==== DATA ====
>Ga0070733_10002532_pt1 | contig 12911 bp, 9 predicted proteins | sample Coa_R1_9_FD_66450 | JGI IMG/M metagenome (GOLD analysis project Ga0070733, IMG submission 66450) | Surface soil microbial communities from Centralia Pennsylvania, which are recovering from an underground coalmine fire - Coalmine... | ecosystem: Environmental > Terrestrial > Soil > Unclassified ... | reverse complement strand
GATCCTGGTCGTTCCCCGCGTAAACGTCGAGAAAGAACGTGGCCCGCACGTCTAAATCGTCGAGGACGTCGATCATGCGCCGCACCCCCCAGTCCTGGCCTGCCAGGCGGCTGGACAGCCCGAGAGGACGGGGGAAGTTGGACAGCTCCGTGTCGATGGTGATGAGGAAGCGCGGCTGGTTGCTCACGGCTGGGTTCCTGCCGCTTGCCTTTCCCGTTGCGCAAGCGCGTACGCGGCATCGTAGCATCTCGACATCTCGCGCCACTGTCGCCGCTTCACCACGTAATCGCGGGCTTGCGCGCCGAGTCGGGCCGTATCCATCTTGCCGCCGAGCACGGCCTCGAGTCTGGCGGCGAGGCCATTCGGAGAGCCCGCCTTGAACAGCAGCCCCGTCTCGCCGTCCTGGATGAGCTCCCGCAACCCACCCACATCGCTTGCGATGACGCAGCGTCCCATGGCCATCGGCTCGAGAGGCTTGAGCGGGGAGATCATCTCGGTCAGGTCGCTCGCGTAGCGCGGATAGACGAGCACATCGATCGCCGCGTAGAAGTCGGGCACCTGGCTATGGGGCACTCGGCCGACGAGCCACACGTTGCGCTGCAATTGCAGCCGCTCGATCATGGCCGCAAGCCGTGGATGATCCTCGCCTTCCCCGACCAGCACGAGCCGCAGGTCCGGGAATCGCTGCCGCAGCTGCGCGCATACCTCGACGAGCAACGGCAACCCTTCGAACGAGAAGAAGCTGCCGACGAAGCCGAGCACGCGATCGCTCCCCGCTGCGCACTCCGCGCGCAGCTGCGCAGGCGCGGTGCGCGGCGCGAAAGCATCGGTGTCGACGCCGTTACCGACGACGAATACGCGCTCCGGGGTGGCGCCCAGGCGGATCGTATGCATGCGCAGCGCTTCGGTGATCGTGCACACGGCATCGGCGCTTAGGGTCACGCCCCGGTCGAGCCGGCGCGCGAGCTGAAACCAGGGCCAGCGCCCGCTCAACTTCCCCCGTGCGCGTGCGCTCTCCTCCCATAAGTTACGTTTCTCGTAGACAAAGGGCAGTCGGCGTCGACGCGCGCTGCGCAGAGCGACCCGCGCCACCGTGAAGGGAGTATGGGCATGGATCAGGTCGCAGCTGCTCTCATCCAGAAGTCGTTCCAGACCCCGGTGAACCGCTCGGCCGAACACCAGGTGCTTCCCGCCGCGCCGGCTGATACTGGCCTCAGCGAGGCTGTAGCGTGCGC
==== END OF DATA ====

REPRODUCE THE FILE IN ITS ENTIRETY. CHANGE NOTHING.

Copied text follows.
>Ga0070733_10002532_pt1 | contig 12911 bp, 9 predicted proteins | sample Coa_R1_9_FD_66450 | JGI IMG/M metagenome (GOLD analysis project Ga0070733, IMG submission 66450) | Surface soil microbial communities from Centralia Pennsylvania, which are recovering from an underground coalmine fire - Coalmine... | ecosystem: Environmental > Terrestrial > Soil > Unclassified ... | reverse complement strand
GATCCTGGTCGTTCCCCGCGTAAACGTCGAGAAAGAACGTGGCCCGCACGTCTAAATCGTCGAGGACGTCGATCATGCGCCGCACCCCCCAGTCCTGGCCTGCCAGGCGGCTGGACAGCCCGAGAGGACGGGGGAAGTTGGACAGCTCCGTGTCGATGGTGATGAGGAAGCGCGGCTGGTTGCTCACGGCTGGGTTCCTGCCGCTTGCCTTTCCCGTTGCGCAAGCGCGTACGCGGCATCGTAGCATCTCGACATCTCGCGCCACTGTCGCCGCTTCACCACGTAATCGCGGGCTTGCGCGCCGAGTCGGGCCGTATCCATCTTGCCGCCGAGCACGGCCTCGAGTCTGGCGGCGAGGCCATTCGGAGAGCCCGCCTTGAACAGCAGCCCCGTCTCGCCGTCCTGGATGAGCTCCCGCAACCCACCCACATCGCTTGCGATGACGCAGCGTCCCATGGCCATCGGCTCGAGAGGCTTGAGCGGGGAGATCATCTCGGTCAGGTCGCTCGCGTAGCGCGGATAGACGAGCACATCGATCGCCGCGTAGAAGTCGGGCACCTGGCTATGGGGCACTCGGCCGACGAGCCACACGTTGCGCTGCAATTGCAGCCGCTCGATCATGGCCGCAAGCCGTGGATGATCCTCGCCTTCCCCGACCAGCACGAGCCGCAGGTCCGGGAATCGCTGCCGCAGCTGCGCGCATACCTCGACGAGCAACGGCAACCCTTCGAACGAGAAGAAGCTGCCGACGAAGCCGAGCACGCGATCGCTCCCCGCTGCGCACTCCGCGCGCAGCTGCGCAGGCGCGGTGCGCGGCGCGAAAGCATCGGTGTCGACGCCGTTACCGACGACGAATACGCGCTCCGGGGTGGCGCCCAGGCGGATCGTATGCATGCGCAGCGCTTCGGTGATCGTGCACACGGCATCGGCGCTTAGGGTCACGCCCCGGTCGAGCCGGCGCGCGAGCTGAAACCAGGGCCAGCGCCCGCTCAACTTCCCCCGTGCGCGTGCGCTCTCCTCCCATAAGTTACGTTTCTCGTAGACAAAGGGCAGTCGGCGTCGACGCGCGCTGCGCAGAGCGACCCGCGCCACCGTGAAGGGAGTATGGGCATGGATCAGGTCGCAGCTGCTCTCATCCAGAAGTCGTTCCAGACCCCGGTGAACCGCTCGGCCGAACACCAGGTGCTTCCCGCCGCGCCGGCTGATACTGGCCTCAGCGAGGCTGTAGCGTGCGC